Party for election night won't be on Alaska's dime
Lean budgets and online competition bring the axe to traditional venue
JUNEAU: It's an election night tradition in Alaska: jubilant candidates followed by chanting, sign-waving supporters parade into a cavernous convention hall, shaking hands and taking their turn at the makeshift TV sets dotting what is known as "Election Central." Republicans mill about with Democrats as race results are projected onto a bare wall by state election workers. Campaign staff line up interviews for their candidates as they cycle in and out of the room.
But this longstanding event - an outlier during a divisive U.S. presidential election and in polarized political times that show little agreement between the two major parties - is set to end, a casualty of a multibillion-dollar state budget deficit fueled by chronically low oil prices. State election officials, looking for places to cut back, have said they will not be renting the state's largest convention center in Anchorage for primary and general election watch parties this year, citing the $25,000 rental costs and questioning the state's continued role in the event at a time when results can now be easily accessed online.
"With the Internet, our presence has kind of become obsolete for the most part, reporting those returns," state elections director Josie Bahnke said. The $25,000 doesn't include costs like airfare or hotels for election staff who come to Anchorage to do tabulations at Election Central, she said.
In many states, political parties or candidates host their own election night soirees. They do that, too, in Alaska. But while Election Central tends to have a high-energy vibe, it's more a media event than a campaign rally.
John Tracy, a retired journalist who co-owns an Anchorage advertising firm, called it "one-stop shopping" - a convenient place for reporters to catch candidates for a quick interview and for candidates to get on TV to thank their supporters.
The state first got involved with Election Central in Anchorage in the mid-1990s, joining an effort earlier begun by the news media and taking the lead on it, Bahnke said. Starting in at least 2002, the Division of Elections also hosted Election Central events in Juneau and Fairbanks, she said. Events there were discontinued in 2012 due to low turnout, she said.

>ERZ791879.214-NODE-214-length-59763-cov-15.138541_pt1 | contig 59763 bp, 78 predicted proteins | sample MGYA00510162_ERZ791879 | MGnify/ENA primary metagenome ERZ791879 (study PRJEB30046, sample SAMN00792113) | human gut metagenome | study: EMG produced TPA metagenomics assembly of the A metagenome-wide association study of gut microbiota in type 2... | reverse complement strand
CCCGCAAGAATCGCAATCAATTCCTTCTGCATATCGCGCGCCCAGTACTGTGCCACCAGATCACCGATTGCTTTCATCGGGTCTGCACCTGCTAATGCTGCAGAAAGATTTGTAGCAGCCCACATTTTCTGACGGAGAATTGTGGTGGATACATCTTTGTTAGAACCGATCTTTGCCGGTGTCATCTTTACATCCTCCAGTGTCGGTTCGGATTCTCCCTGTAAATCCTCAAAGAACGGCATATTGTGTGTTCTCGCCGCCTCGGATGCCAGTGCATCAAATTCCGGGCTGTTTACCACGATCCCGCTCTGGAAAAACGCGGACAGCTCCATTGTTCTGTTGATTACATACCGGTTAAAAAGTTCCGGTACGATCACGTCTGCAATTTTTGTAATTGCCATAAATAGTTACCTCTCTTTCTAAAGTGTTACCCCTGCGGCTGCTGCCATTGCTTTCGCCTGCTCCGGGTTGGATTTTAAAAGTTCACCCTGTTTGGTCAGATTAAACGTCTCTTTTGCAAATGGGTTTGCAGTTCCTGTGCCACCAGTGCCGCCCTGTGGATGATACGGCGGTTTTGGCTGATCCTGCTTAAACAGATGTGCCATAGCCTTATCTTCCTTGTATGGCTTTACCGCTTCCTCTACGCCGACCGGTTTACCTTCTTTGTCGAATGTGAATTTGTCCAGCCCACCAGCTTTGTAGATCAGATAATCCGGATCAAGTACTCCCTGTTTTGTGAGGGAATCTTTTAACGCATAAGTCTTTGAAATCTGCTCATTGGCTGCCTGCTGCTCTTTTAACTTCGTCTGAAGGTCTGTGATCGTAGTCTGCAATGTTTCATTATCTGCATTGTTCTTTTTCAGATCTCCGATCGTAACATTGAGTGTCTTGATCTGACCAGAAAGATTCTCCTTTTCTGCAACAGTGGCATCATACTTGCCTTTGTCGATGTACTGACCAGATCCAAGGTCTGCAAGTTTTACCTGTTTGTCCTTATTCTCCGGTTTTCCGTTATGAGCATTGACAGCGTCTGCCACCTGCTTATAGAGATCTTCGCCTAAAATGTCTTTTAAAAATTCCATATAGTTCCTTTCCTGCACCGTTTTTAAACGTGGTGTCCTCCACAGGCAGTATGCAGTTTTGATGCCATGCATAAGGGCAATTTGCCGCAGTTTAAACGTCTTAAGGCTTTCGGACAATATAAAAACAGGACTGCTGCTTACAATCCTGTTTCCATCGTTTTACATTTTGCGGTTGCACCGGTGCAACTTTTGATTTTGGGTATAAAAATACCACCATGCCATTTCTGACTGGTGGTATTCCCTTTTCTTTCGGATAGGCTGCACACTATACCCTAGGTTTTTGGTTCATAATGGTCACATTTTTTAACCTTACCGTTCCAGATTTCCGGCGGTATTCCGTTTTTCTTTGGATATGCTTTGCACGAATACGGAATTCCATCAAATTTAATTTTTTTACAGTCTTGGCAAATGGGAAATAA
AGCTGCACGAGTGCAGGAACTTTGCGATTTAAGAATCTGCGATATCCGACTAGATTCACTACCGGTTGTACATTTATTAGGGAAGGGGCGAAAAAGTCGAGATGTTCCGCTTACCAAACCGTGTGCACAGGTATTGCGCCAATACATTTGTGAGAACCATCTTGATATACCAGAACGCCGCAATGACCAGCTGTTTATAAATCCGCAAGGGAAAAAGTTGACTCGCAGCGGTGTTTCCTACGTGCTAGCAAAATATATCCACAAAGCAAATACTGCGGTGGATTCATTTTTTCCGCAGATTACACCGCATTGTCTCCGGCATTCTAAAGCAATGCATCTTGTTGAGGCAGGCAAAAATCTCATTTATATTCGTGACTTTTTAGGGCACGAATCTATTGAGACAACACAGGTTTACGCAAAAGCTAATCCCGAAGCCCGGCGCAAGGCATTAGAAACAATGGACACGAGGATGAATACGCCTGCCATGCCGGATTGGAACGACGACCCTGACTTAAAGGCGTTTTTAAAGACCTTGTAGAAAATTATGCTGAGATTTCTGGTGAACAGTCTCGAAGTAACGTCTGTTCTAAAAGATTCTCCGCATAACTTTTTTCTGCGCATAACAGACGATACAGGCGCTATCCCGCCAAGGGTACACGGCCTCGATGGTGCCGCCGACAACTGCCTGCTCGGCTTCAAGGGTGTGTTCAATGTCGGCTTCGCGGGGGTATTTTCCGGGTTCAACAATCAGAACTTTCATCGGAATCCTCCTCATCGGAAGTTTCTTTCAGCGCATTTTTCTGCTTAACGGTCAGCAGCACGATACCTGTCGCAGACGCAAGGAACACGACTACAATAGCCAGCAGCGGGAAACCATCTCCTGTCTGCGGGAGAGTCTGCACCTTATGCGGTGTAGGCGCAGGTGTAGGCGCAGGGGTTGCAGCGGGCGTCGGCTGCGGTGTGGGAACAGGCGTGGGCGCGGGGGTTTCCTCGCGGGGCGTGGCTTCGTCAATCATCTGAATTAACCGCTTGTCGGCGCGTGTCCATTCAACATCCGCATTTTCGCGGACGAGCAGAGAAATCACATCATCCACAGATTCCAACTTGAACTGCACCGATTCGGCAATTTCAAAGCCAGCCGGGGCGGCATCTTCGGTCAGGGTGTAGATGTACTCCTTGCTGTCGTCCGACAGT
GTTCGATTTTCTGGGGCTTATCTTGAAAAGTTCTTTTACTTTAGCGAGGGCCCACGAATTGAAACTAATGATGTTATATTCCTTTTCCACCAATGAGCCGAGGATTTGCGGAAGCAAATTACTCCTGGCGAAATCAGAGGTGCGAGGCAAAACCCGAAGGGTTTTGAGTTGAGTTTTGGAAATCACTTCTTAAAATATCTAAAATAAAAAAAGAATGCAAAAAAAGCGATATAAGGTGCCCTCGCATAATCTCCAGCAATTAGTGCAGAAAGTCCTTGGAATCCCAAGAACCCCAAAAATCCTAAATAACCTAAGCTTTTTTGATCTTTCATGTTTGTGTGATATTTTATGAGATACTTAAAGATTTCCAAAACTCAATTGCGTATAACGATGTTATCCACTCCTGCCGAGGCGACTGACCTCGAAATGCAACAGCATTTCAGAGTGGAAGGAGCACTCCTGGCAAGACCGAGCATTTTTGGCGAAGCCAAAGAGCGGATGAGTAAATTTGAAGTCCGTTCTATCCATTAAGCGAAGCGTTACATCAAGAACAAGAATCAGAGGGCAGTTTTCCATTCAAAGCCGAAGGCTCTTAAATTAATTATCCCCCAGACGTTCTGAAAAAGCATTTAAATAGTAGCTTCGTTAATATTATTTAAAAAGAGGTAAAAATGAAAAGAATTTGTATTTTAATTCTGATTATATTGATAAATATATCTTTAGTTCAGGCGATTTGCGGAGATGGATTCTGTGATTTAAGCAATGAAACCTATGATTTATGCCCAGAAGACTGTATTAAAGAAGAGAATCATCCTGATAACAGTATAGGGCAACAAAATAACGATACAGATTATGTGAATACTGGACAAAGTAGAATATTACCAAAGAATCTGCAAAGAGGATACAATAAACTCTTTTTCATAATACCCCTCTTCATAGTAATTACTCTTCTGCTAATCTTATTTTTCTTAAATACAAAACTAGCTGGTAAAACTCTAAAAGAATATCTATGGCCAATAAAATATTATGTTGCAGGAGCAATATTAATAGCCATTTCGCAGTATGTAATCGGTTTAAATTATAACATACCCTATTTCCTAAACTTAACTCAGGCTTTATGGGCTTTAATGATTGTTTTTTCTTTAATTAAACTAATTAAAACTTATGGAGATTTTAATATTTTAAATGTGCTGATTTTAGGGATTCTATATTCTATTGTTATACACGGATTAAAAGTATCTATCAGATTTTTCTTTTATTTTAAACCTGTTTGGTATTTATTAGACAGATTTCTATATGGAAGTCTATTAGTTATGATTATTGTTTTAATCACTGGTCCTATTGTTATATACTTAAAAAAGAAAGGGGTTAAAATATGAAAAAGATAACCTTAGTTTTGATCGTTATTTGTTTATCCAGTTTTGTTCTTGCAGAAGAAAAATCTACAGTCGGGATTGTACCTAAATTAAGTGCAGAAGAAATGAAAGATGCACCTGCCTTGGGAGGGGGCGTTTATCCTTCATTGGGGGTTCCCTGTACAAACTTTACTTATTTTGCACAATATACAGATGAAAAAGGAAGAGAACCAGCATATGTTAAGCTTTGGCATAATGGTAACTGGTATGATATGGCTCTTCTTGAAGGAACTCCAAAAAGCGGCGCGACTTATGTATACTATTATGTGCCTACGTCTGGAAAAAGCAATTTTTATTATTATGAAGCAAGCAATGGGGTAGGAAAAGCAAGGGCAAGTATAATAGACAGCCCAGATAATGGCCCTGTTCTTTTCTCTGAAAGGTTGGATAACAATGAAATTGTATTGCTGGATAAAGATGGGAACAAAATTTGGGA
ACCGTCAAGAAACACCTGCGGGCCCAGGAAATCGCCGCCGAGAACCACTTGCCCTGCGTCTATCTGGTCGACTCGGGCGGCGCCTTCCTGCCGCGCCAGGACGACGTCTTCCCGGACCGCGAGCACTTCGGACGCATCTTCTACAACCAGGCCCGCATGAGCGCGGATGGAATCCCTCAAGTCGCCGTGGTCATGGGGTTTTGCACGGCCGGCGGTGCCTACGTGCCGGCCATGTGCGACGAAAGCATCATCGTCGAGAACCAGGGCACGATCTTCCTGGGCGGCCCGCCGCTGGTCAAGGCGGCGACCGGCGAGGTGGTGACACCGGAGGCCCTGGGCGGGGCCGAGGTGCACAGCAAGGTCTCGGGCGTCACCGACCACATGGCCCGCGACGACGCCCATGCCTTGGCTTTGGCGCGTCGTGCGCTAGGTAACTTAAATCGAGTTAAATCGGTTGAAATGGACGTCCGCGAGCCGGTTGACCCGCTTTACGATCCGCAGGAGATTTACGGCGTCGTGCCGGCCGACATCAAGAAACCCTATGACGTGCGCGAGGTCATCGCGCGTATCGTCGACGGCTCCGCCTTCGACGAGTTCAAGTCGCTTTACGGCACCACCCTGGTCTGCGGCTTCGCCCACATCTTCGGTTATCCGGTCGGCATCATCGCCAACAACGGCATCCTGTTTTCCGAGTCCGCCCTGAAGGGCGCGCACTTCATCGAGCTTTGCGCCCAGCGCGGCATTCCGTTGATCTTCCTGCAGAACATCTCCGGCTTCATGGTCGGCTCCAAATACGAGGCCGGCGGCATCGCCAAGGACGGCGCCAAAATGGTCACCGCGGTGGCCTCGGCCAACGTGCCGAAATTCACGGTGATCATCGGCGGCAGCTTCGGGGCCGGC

Tracy, who also does some consulting work, said he doesn't think that news organizations will be too worried about not having a central gathering spot for the August primary. While there are some closely watched legislative races, the incumbents in the top-tier races - U.S. Senate and House - face no major challenges. The general election, where those races are expected to heat up, could be a bit trickier to cover, he said.
It's possible that news organizations at some point might want to pool together to rent space, he said.
Robert Dillon, a spokesman for Republican U.S. Sen. Lisa Murkowski, said the campaign is planning an event in a central Anchorage location for supporters, volunteers and staff. Reporters will be welcome to come by once results are in, he said.
Tracy remembers the old days, when the Division of Elections would hand-write results on a projector screen at Election Central. For many years, that's where reporters got the numbers, he said. Now, results are posted online and regularly updated.
Tracy also remembers when it seemed like the entire city of Anchorage would turn out for Election Central. That seems to have fallen off, though, he said, guessing it has to do with the quicker reporting of results.
Election Central has been a benefit to everyone, Tracy said. But he understands the state not spending money on it, given its financial challenges.
So does Anchorage Democratic Rep. Les Gara.
After his first election, Gara said it felt great walking into Election Central with his wife. But in a time of a budget deficit, Gara said, "you don't really have the money to make people feel good. That's a luxury."